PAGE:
50 Shades! The Musical: Theater Review
E.L. James' juggernaut novel trilogy, soon to be a Universal blockbuster, is spoofed at the Kirk Douglas Theatre in Culver City.
Word is out: The three 50 Shades of Grey books have reached 100 million in sales, taking only a few years to equal the entire James Bond oeuvre over decades, making it every bit as ripe for spoofery. While this musical parody may never reach the hilarious heights of the gold standard for this sort of japery, The Book of Mormon, confined as it is to a rather pedestrian target, this gleeful cataloguing of flavors of sex beyond plain vanilla hits the giggly bulls-eye with unerring consistency.
Three presumably suburban forlorn housewives -- Bev (Glennis McCarthy), Carol (Sheila O’Connor) and Pam (Tiffany Dissette) -- comprise a desultory book club until they find literature that stimulates their fallow imaginations. As they picture the picaresque passions of young virgin Anastasia Steele (Eileen Patterson), a genial doormat bullied into missing her own graduation to work an extra shift at the hardware store, their identification is immersive and transformative. Anastasia falls under the sway of eccentric epicure and kinky tycoon Christian Grey (Jack Boice), who refuses to be touched but demands her compliance to escalating corporal punishment. This culminates in the offer of a relationship founded upon her signing a hefty contract that consents to all manner of mastery and submission, including (but not limited to) fisting. (“Just one,” she demurely points out to her roommate.)
The essence of the gag is that Grey himself is played by an actor absurdly far from Adonis-like. Boice, splaying his potbelly with fearless abandon in ludicrous outfits, displays a torrent of gestural invention and unrelenting commitment to flamboyant ridiculousness reminiscent of the voracious comedy attack of a John Belushi. He is well matched with Patterson’s persistent ingenuousness, demonstrating that the distance between prim inexperience and disciplined adept can be traversed with the briefest of initiations.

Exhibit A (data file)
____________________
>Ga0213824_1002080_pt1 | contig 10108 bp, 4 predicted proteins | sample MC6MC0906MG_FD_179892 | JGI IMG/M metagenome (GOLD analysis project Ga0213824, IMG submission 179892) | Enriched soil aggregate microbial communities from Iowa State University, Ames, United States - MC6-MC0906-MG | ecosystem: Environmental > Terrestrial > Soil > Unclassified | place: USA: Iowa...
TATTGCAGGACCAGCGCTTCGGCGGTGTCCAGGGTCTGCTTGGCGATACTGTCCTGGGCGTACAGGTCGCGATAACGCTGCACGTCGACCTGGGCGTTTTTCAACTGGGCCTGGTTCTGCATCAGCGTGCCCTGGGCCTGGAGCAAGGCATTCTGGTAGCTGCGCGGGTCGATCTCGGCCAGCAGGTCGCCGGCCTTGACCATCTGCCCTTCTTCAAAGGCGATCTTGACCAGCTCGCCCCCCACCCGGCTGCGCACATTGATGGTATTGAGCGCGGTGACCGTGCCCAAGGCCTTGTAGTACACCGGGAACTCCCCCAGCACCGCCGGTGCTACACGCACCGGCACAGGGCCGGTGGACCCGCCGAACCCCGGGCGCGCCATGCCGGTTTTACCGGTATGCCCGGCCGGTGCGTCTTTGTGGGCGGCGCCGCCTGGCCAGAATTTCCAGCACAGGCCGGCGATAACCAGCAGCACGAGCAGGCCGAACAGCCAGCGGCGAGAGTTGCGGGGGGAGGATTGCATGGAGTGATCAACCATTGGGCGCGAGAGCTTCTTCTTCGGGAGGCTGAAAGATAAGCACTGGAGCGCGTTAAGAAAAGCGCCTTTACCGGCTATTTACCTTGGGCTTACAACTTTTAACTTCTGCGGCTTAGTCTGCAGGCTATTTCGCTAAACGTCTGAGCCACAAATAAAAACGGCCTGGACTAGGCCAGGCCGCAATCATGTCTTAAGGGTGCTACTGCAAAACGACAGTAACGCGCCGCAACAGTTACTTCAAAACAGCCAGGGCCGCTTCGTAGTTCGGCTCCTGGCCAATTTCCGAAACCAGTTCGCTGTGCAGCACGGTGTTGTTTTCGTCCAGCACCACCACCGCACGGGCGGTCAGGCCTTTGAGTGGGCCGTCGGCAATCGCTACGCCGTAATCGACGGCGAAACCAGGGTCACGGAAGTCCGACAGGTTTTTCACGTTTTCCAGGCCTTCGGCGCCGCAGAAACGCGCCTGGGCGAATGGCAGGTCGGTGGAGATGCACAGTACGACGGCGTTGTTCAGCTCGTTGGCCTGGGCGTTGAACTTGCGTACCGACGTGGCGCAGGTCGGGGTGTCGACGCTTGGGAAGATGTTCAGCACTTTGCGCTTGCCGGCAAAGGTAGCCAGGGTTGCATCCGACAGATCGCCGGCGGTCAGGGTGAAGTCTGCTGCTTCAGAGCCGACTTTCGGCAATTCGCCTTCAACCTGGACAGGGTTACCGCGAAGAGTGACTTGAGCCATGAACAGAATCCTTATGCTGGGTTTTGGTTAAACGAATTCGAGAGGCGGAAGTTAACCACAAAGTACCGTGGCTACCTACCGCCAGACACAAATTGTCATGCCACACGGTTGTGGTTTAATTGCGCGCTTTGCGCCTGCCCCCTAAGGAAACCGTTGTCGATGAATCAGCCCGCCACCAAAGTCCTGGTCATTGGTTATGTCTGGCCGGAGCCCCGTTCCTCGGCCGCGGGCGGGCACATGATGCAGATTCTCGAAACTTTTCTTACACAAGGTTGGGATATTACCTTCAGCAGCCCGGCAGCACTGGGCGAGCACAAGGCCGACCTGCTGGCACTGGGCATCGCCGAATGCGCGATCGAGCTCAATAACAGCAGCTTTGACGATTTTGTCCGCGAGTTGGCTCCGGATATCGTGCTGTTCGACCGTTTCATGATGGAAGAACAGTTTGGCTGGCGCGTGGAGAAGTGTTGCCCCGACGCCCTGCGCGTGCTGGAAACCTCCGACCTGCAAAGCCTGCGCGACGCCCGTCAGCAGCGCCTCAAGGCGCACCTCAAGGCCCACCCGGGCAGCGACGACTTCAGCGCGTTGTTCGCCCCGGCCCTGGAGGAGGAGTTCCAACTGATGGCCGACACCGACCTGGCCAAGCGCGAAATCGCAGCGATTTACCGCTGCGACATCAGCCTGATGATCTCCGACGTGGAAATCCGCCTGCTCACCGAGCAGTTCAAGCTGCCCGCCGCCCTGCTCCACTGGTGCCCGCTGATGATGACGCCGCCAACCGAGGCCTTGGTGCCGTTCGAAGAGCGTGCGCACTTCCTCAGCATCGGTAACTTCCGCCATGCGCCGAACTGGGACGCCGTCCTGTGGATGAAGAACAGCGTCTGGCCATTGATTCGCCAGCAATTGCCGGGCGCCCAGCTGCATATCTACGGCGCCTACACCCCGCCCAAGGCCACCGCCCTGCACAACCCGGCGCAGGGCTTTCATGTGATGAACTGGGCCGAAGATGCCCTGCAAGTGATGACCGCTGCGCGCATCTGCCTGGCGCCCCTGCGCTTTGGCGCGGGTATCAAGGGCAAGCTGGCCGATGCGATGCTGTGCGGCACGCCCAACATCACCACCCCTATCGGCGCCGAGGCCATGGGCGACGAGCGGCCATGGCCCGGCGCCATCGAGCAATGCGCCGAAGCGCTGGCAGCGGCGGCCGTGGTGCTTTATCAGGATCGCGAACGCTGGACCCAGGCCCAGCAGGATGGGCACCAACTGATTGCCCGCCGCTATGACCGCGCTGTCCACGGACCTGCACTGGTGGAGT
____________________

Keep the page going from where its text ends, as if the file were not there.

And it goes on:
The good-natured satire makes neat work of affording the pandering soft-porn material the derisive treatment it deserves, peddling its essentially pernicious parable of women requiring rescue from unfulfillment by male ministrations of authority, while costuming the message in the garb of romantic fantasy. (This is no patch on the genuine article of de Sade or The Story of O.) The credulity of women in subscribing so zealously to this bill of goods gets a vigorous working-over, while the parody of men who mouth patented sensitivity punctures their pretensions with elan. (I felt the wind let out of my balloon at a goodly number of pricks.)
Mostly though, 50 Shades! The Musical is neither more nor less than sustained silliness, its relatively generic songs effectively aping contemporary musical comedy stylings and showy, pointlessly ornamental pop belting. It makes fun of practically everyone, and so it can be transgressively scabrous without offense, or even without losing its own innocence.
Fortuitously -- if one regards the press releases credulously -- Los Angeles is the 69th city on this new warhorse’s national tour prior to an off-Broadway opening. (Then again, an announcement declares at the outset that the show will run 69 minutes with a 15-minute intermission.) It’s already a hit, a triumph of savvy tomfoolery hitched to a branding juggernaut. If it shamelessly recycles a lot of its own jokes over even such a brief length, it also never stops pile-driving its amiably potty-mouth naughtiness to mechanically funny yet satisfying effect. A few left at intermission, while those who remained shed tears from laughter.
Venue: Kirk Douglas Theatre, Culver City (runs through March 30)
Cast: Eileen Patterson, Jack Boice, Glennis McCarthy, Tiffany Dissette, Sheila O’Connor, Nick Semar, BJ Gruber, Datus Puryear, Caroline Reade
Director: Albert Samuels
Book: Albert Samuels, Amanda B. Davis, Emily Dorezas, Jody Shelton, Ashley Ward
Music & Lyrics: Albert Samuels, Amanda B. Davis, Dan Wessels, Jody Shelton, Ashley Ward
Musical director: Riley Thomas
Lighting designer: Katie Ringwood
Choreographers: Joanna Greer, Brad Landers
Presented by Marshall Cordell, Al Samuels and Emily Dorezas